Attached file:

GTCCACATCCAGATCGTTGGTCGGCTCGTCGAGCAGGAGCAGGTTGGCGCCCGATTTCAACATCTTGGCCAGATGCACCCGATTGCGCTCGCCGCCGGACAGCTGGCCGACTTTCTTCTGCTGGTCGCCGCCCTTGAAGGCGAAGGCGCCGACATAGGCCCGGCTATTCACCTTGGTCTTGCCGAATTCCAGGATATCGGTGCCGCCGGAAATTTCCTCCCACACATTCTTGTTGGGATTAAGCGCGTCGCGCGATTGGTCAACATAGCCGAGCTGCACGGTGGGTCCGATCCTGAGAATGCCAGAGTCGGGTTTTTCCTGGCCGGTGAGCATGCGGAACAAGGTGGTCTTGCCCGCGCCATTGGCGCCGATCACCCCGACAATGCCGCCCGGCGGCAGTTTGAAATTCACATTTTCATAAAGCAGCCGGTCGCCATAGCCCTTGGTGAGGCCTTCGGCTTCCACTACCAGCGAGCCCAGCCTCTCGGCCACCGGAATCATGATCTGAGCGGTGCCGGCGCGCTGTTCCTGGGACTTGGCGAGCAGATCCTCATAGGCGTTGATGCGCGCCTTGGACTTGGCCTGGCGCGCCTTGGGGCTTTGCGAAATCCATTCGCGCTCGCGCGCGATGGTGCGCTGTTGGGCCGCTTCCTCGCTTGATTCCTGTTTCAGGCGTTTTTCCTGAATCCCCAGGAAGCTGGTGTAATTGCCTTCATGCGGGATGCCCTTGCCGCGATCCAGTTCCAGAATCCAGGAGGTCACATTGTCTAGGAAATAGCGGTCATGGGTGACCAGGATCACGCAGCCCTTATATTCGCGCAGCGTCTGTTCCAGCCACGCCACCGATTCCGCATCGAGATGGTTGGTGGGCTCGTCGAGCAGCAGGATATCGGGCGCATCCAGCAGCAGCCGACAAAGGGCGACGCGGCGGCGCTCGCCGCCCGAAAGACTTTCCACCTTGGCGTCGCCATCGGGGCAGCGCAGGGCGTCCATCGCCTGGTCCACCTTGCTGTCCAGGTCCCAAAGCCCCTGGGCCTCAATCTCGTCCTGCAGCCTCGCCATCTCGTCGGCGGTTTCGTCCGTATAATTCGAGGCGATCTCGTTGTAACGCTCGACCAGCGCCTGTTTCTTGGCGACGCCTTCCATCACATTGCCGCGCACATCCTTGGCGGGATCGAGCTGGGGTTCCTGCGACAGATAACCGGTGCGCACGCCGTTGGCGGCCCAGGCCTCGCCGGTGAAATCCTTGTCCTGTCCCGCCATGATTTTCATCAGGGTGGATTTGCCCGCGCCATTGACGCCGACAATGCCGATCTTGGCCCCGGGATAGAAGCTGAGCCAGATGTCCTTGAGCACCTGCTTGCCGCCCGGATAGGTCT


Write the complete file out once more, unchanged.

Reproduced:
GTCCACATCCAGATCGTTGGTCGGCTCGTCGAGCAGGAGCAGGTTGGCGCCCGATTTCAACATCTTGGCCAGATGCACCCGATTGCGCTCGCCGCCGGACAGCTGGCCGACTTTCTTCTGCTGGTCGCCGCCCTTGAAGGCGAAGGCGCCGACATAGGCCCGGCTATTCACCTTGGTCTTGCCGAATTCCAGGATATCGGTGCCGCCGGAAATTTCCTCCCACACATTCTTGTTGGGATTAAGCGCGTCGCGCGATTGGTCAACATAGCCGAGCTGCACGGTGGGTCCGATCCTGAGAATGCCAGAGTCGGGTTTTTCCTGGCCGGTGAGCATGCGGAACAAGGTGGTCTTGCCCGCGCCATTGGCGCCGATCACCCCGACAATGCCGCCCGGCGGCAGTTTGAAATTCACATTTTCATAAAGCAGCCGGTCGCCATAGCCCTTGGTGAGGCCTTCGGCTTCCACTACCAGCGAGCCCAGCCTCTCGGCCACCGGAATCATGATCTGAGCGGTGCCGGCGCGCTGTTCCTGGGACTTGGCGAGCAGATCCTCATAGGCGTTGATGCGCGCCTTGGACTTGGCCTGGCGCGCCTTGGGGCTTTGCGAAATCCATTCGCGCTCGCGCGCGATGGTGCGCTGTTGGGCCGCTTCCTCGCTTGATTCCTGTTTCAGGCGTTTTTCCTGAATCCCCAGGAAGCTGGTGTAATTGCCTTCATGCGGGATGCCCTTGCCGCGATCCAGTTCCAGAATCCAGGAGGTCACATTGTCTAGGAAATAGCGGTCATGGGTGACCAGGATCACGCAGCCCTTATATTCGCGCAGCGTCTGTTCCAGCCACGCCACCGATTCCGCATCGAGATGGTTGGTGGGCTCGTCGAGCAGCAGGATATCGGGCGCATCCAGCAGCAGCCGACAAAGGGCGACGCGGCGGCGCTCGCCGCCCGAAAGACTTTCCACCTTGGCGTCGCCATCGGGGCAGCGCAGGGCGTCCATCGCCTGGTCCACCTTGCTGTCCAGGTCCCAAAGCCCCTGGGCCTCAATCTCGTCCTGCAGCCTCGCCATCTCGTCGGCGGTTTCGTCCGTATAATTCGAGGCGATCTCGTTGTAACGCTCGACCAGCGCCTGTTTCTTGGCGACGCCTTCCATCACATTGCCGCGCACATCCTTGGCGGGATCGAGCTGGGGTTCCTGCGACAGATAACCGGTGCGCACGCCGTTGGCGGCCCAGGCCTCGCCGGTGAAATCCTTGTCCTGTCCCGCCATGATTTTCATCAGGGTGGATTTGCCCGCGCCATTGACGCCGACAATGCCGATCTTGGCCCCGGGATAGAAGCTGAGCCAGATGTCCTTGAGCACCTGCTTGCCGCCCGGATAGGTCT